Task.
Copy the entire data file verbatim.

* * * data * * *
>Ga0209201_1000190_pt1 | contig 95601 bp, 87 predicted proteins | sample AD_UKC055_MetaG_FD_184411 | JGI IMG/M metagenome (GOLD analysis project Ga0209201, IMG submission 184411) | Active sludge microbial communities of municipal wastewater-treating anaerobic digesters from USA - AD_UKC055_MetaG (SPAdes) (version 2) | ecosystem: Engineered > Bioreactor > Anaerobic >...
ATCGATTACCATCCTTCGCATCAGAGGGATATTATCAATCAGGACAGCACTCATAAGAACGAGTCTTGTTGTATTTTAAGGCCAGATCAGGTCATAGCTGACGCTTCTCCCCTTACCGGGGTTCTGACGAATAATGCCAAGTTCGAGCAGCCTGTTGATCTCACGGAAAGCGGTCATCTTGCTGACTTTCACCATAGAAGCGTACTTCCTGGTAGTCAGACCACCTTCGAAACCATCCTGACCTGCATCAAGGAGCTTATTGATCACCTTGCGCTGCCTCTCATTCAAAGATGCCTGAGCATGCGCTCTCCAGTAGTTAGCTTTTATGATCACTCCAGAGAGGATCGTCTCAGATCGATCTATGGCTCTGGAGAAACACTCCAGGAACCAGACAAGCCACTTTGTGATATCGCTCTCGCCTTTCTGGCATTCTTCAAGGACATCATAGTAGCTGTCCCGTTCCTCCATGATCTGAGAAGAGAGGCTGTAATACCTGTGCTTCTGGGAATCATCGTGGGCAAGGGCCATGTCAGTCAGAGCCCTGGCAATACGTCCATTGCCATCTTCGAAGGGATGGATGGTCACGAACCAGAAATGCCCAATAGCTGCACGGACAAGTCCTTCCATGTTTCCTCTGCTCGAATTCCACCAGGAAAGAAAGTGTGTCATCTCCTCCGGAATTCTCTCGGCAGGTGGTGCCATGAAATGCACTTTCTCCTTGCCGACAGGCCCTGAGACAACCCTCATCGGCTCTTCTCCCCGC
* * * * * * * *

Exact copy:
>Ga0209201_1000190_pt1 | contig 95601 bp, 87 predicted proteins | sample AD_UKC055_MetaG_FD_184411 | JGI IMG/M metagenome (GOLD analysis project Ga0209201, IMG submission 184411) | Active sludge microbial communities of municipal wastewater-treating anaerobic digesters from USA - AD_UKC055_MetaG (SPAdes) (version 2) | ecosystem: Engineered > Bioreactor > Anaerobic >...
ATCGATTACCATCCTTCGCATCAGAGGGATATTATCAATCAGGACAGCACTCATAAGAACGAGTCTTGTTGTATTTTAAGGCCAGATCAGGTCATAGCTGACGCTTCTCCCCTTACCGGGGTTCTGACGAATAATGCCAAGTTCGAGCAGCCTGTTGATCTCACGGAAAGCGGTCATCTTGCTGACTTTCACCATAGAAGCGTACTTCCTGGTAGTCAGACCACCTTCGAAACCATCCTGACCTGCATCAAGGAGCTTATTGATCACCTTGCGCTGCCTCTCATTCAAAGATGCCTGAGCATGCGCTCTCCAGTAGTTAGCTTTTATGATCACTCCAGAGAGGATCGTCTCAGATCGATCTATGGCTCTGGAGAAACACTCCAGGAACCAGACAAGCCACTTTGTGATATCGCTCTCGCCTTTCTGGCATTCTTCAAGGACATCATAGTAGCTGTCCCGTTCCTCCATGATCTGAGAAGAGAGGCTGTAATACCTGTGCTTCTGGGAATCATCGTGGGCAAGGGCCATGTCAGTCAGAGCCCTGGCAATACGTCCATTGCCATCTTCGAAGGGATGGATGGTCACGAACCAGAAATGCCCAATAGCTGCACGGACAAGTCCTTCCATGTTTCCTCTGCTCGAATTCCACCAGGAAAGAAAGTGTGTCATCTCCTCCGGAATTCTCTCGGCAGGTGGTGCCATGAAATGCACTTTCTCCTTGCCGACAGGCCCTGAGACAACCCTCATCGGCTCTTCTCCCCGC